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Glenfield Road widening plans under review.


Glenfield Road widening plans under review.

August 15, 2003

The North Shore City Council is to re-examine plans for the upgrading of Glenfield Rd at a special joint committee and community board meeting.

A meeting of the council's works and environment committee also asked for other changes to the plans, including providing planted solid medians along some sections of the road. Other amendments may also be made, and plans for the staged introduction of lanes for buses and multi-passenger vehicles (a transit lane) are to be prepared. Any significant changes will involve community consultation.

A special joint meeting of the works and environment committee and the Glenfield community board will be held when the revised plans and further information is ready.

The road, an important city link and carrying 35,000 vehicles a day, runs between Birkenhead and the Wairau area.

Committee chairperson, Joel Cayford, says the committee has asked that the amended plans and digital images of the proposed intersection designs be presented at this meeting so that committee members gain a good understanding of what is proposed. Officers have also been asked to provide a traffic management plan for the area, which takes into account changes in traffic flows, which followed the shopping centre development.

The current scheme provides for the widening of Glenfield Rd, giving space for two general purpose vehicles lanes going southbound, plus bus priority measures at the Sunset Rd, Hogans Rd and Bentley Ave intersections. One option being considered is to use one of the two proposed southbound lanes as a transit lane in the morning peak.

"This priority lane could function like the Onewa Rd transit lane and operate during the morning peak, but be available for general traffic and parking perhaps during off peak hours," Councillor Cayford says.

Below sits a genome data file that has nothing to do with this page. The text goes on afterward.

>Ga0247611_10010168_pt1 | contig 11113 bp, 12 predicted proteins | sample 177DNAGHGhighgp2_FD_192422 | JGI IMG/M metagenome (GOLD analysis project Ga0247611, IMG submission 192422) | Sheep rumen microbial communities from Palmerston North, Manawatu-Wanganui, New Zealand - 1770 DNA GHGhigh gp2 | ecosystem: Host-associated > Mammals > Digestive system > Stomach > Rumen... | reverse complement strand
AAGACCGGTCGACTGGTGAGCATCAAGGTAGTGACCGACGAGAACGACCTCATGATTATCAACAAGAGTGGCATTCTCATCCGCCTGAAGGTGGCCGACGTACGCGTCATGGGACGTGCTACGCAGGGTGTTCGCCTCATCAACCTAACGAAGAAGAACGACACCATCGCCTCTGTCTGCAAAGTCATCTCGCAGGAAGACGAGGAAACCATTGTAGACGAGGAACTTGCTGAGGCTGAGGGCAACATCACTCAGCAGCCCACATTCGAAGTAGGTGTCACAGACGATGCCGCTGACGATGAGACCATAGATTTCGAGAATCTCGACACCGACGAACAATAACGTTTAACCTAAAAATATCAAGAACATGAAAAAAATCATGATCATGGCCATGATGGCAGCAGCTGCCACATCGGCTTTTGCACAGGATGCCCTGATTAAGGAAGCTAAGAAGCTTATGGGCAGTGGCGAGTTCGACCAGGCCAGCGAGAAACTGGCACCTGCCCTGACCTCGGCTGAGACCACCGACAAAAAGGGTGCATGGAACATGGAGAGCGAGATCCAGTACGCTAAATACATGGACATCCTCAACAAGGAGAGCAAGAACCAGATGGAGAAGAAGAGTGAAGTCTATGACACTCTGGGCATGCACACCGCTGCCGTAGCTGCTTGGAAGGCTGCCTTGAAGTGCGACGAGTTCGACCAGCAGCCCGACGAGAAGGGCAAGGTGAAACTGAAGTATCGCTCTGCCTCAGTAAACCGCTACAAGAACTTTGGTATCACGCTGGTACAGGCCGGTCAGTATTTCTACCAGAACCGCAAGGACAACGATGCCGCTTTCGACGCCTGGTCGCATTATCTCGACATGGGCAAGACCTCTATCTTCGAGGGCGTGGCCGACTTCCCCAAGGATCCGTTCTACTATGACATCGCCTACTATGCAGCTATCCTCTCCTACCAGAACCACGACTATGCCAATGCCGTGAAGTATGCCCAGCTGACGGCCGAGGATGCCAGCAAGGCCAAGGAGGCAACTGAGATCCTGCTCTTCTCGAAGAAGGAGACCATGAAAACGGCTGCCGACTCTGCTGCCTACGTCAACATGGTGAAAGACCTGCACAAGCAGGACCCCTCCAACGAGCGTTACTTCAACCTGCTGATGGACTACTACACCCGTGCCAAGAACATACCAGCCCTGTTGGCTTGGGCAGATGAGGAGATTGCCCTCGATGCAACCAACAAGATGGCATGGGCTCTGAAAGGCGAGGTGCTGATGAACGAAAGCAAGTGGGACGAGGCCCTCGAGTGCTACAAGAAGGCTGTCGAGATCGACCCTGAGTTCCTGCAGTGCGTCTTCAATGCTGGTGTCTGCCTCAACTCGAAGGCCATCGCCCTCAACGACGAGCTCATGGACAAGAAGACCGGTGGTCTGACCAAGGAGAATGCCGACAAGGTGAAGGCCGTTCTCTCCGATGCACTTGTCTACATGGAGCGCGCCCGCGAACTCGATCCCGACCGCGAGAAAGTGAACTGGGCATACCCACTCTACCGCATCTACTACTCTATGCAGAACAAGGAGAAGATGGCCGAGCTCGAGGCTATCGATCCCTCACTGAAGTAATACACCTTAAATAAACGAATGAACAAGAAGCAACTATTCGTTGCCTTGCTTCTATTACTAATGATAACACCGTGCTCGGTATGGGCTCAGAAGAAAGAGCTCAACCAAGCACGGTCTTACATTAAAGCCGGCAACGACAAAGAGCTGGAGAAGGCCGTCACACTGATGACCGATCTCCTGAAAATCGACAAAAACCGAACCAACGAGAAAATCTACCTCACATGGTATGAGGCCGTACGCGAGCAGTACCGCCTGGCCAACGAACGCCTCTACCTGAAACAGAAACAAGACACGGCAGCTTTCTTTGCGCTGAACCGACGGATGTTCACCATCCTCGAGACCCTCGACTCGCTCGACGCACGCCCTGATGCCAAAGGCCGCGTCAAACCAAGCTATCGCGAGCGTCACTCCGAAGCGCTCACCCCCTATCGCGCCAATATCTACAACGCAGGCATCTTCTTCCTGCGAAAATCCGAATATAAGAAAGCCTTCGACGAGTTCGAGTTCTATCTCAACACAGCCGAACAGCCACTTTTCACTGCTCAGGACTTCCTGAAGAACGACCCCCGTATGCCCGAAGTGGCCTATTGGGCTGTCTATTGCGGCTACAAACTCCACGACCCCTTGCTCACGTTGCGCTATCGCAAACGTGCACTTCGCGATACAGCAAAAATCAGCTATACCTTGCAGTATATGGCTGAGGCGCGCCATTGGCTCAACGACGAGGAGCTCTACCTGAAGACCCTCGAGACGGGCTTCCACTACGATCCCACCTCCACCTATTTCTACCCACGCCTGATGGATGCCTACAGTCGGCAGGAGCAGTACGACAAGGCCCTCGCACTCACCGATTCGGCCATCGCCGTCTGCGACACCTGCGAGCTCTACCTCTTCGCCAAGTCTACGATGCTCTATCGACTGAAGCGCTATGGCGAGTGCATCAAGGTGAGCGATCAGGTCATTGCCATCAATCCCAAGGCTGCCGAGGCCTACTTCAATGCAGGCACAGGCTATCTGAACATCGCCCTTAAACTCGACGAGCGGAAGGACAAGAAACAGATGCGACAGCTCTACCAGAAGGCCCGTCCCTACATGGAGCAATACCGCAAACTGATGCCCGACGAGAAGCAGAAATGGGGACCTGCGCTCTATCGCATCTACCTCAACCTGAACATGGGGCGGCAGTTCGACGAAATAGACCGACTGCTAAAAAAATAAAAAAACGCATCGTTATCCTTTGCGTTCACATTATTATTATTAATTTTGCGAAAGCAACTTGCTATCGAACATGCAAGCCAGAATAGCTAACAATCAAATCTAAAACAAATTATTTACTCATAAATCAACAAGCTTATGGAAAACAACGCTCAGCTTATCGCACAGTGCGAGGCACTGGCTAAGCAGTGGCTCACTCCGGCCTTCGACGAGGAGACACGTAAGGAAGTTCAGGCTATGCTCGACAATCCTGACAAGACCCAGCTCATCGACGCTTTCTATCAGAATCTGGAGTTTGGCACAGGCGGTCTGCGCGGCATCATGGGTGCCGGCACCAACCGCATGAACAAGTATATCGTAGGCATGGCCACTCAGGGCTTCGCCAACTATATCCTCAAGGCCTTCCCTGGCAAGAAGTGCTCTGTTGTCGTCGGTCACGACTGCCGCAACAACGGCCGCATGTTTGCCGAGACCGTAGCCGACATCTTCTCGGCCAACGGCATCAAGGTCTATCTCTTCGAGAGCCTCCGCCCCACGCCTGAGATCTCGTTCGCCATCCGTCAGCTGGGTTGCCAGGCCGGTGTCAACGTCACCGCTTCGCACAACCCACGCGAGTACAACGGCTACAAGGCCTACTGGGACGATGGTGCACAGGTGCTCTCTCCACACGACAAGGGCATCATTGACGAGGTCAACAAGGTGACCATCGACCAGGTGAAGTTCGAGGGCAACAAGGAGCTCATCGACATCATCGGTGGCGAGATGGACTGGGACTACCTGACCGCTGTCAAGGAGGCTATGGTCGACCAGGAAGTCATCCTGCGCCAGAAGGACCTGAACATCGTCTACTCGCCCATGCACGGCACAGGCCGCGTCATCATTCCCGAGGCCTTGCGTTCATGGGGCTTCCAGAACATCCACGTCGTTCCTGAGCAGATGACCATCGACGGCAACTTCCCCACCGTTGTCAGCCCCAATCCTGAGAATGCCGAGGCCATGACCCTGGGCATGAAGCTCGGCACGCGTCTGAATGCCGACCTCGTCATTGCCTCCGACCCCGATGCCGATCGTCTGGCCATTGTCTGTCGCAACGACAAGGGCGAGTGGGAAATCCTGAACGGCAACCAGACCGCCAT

"We have a commitment to the provision of bus priority measures across the city, but we need to ensure that road space is used efficiently. There is no point in having a bus lane that is empty. On the other hand we need to give the public clear indication in advance if a priority lane is to be built in future, because it has proven difficult to take road space back from car users once they get used to using it.

"All of these issues are a little hard to predict - and that's why we need to consult properly and widely, to get the best result for all, now, and into the future," he says.

Traffic engineers' investigations suggest that unless the number of vehicles carrying three or more people travelling southbound in the morning peak increases from the existing five per cent of all traffic to 15 per cent, the transit lane is not justified.

The council will also consult on the extent and type of planted median barriers. While they look attractive, they can restrict property owners' turning movements.

"Once we do these works this road will remain essentially unchanged for 50 years or more, so we need to plan now for how it might look then. That planning must include the option of providing avenue-style tree planting in this residential environment," says Joel Cayford.

The two stages of the project, involving the reconstruction of the road from Bentley Ave and Camrose Place and the Sunset Rd intersection, will cost an estimated $5m over the next two financial years, although any changes to the plans at this point may cost more.


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